On the Yellow and Black Parlophone label! This is best sounding early label pressing we have ever played. Not a Shootout Winner, but a perfectly enjoyable copy of one of the best sounding Beatles albums we play on a regular basis.
NEWSFLASH FROM 2022
We just played another original pressing of For Sale and this copy had a Triple Plus (A+++) side one, mated to a Double Plus (A++) side two. For Sale is still the only studio album with top quality sound on the original pressing that we have ever played, but now we can say with some authority that if you have a bunch of originals, you might just have one with killer sound.
Before this, the only Beatles record we would sell on the Yellow and Black Parlophone label was A Collection of Oldies… But Goldies. That title does have the best sound on the early label. In numerous shootouts, no Black and Silver label pressing from the ’70s was competitive with the best stereo copies made in the ’60s.
Until now, it was clearly the exception to our rule: that from With the Beatles up through Sgt. Pepper, the best sounding Beatles pressings would always be found on the best reissue pressings.
Here are the notes for the best sounding For Sale on the early label we played in our recent shootout.
For those who have trouble reading our writing, the basics are:
Track one is clear enough, a bit recessed.
Track two is clear, open and lively, with good space, but not as weighty as the best.
Track one is relaxed, solid and musical, with good size.
Track two is full, solid and musical, with good bass.
We Was Wrong
A very good sounding record, with few of the problems we heard on the other early label Beatles pressings we’ve played in the past. Most of them had the kind of Old School sound — compressed, congested, harmonically distorted, bandwidth limited, etc. — that kept them from making the cut.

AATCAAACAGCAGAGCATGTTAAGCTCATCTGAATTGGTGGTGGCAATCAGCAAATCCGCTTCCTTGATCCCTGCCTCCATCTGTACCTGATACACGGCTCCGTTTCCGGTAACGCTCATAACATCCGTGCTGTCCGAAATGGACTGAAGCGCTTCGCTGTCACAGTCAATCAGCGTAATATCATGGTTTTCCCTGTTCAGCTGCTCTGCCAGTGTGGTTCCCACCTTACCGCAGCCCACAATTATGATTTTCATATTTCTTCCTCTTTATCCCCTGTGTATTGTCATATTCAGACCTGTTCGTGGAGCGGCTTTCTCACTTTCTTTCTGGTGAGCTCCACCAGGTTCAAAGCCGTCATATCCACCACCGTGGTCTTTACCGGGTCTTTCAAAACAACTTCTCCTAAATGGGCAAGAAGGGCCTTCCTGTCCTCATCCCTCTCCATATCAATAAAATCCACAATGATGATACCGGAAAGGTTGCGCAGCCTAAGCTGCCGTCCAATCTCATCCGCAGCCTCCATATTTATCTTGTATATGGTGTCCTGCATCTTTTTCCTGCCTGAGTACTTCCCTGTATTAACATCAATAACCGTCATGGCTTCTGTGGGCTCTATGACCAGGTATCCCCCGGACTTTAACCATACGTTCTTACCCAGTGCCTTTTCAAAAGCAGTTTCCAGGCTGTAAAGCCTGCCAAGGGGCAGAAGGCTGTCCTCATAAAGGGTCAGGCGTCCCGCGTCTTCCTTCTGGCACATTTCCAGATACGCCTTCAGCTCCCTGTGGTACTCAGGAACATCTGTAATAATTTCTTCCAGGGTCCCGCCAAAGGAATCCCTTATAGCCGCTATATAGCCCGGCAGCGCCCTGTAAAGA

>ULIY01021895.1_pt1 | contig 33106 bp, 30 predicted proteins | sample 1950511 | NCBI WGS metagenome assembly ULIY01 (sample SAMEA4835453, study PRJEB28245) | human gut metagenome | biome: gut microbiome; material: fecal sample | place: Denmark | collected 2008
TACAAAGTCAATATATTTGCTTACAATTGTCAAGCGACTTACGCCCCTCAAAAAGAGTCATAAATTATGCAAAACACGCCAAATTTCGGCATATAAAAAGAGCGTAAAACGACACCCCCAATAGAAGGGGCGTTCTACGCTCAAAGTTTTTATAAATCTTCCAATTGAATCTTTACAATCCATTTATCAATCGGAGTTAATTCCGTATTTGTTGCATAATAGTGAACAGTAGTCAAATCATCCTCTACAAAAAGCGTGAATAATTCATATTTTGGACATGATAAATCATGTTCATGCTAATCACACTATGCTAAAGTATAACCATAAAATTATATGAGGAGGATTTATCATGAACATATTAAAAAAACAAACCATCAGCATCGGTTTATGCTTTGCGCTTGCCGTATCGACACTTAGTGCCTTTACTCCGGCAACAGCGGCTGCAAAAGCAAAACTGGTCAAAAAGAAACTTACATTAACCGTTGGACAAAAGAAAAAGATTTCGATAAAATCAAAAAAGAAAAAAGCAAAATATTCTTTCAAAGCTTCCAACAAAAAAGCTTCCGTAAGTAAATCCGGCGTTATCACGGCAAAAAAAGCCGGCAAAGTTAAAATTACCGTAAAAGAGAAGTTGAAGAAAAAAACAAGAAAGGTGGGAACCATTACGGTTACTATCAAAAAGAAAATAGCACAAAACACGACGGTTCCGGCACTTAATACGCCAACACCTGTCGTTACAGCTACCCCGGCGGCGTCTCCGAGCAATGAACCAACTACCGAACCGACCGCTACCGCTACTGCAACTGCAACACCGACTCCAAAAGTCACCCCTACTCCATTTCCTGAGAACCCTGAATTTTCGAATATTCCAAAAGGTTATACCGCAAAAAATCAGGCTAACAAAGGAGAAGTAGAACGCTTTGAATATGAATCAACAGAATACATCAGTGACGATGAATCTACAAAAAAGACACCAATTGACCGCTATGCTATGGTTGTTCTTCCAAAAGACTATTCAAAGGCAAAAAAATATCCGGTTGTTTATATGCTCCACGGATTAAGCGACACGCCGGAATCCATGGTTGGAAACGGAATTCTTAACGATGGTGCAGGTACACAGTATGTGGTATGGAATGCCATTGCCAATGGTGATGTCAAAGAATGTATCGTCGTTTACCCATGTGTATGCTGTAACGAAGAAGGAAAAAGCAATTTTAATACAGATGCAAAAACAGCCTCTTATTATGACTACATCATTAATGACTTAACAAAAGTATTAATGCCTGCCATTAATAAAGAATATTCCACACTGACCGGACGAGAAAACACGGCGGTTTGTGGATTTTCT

For Sale here is one we have to admit defied our expectations. A classic case of Live and Learn.
But that’s the reason to play records, not judge them by their labels, right? How else would you possibly learn anything about their sound? And you have to play them head to head against other copies, a normally crude process we’ve refined over the last twenty years into a science we like to call the Hot Stamper Shootout.
The Bottom Line
Will we ever buy another one? Probably not. The right later label pressings always win the shootouts, and the second tier copies on the later label will tend to be cheaper to buy, in better condition and pressed on quieter vinyl.
If you really must have an early label pressing, like this guy, you will have no trouble finding one in good shape. Well, maybe not no trouble, because buying records over the internet is a major pain. Let’s just say it can be done.
Cleaning the record is another matter. For that you need a lot of expensive equipment and plenty of time on your hands.
Some Current Thoughts on Old Paradigms
It is our strongly held belief that if your equipment (regardless of cost) or your critical listening skills (regardless of the esteem you hold yours in) do not allow you to hear the kinds of sonic differences among pressings we describe, then whether you are just getting started in audio or are a self-identified Audio Expert writing for the most prestigious magazines and websites, you still have a very long way to go in this hobby.
Purveyors of the old paradigms — original is better, money buys good sound — may eventually find their approach to records and equipment unsatisfactory (when it isn’t just plain wrong), but they will only do so if they start to rely more on empirical findings and less on convenient theories and received wisdom.
A reviewer we all know well was clearly stuck years ago in the Old Paradigm, illustrated perfectly by this comment: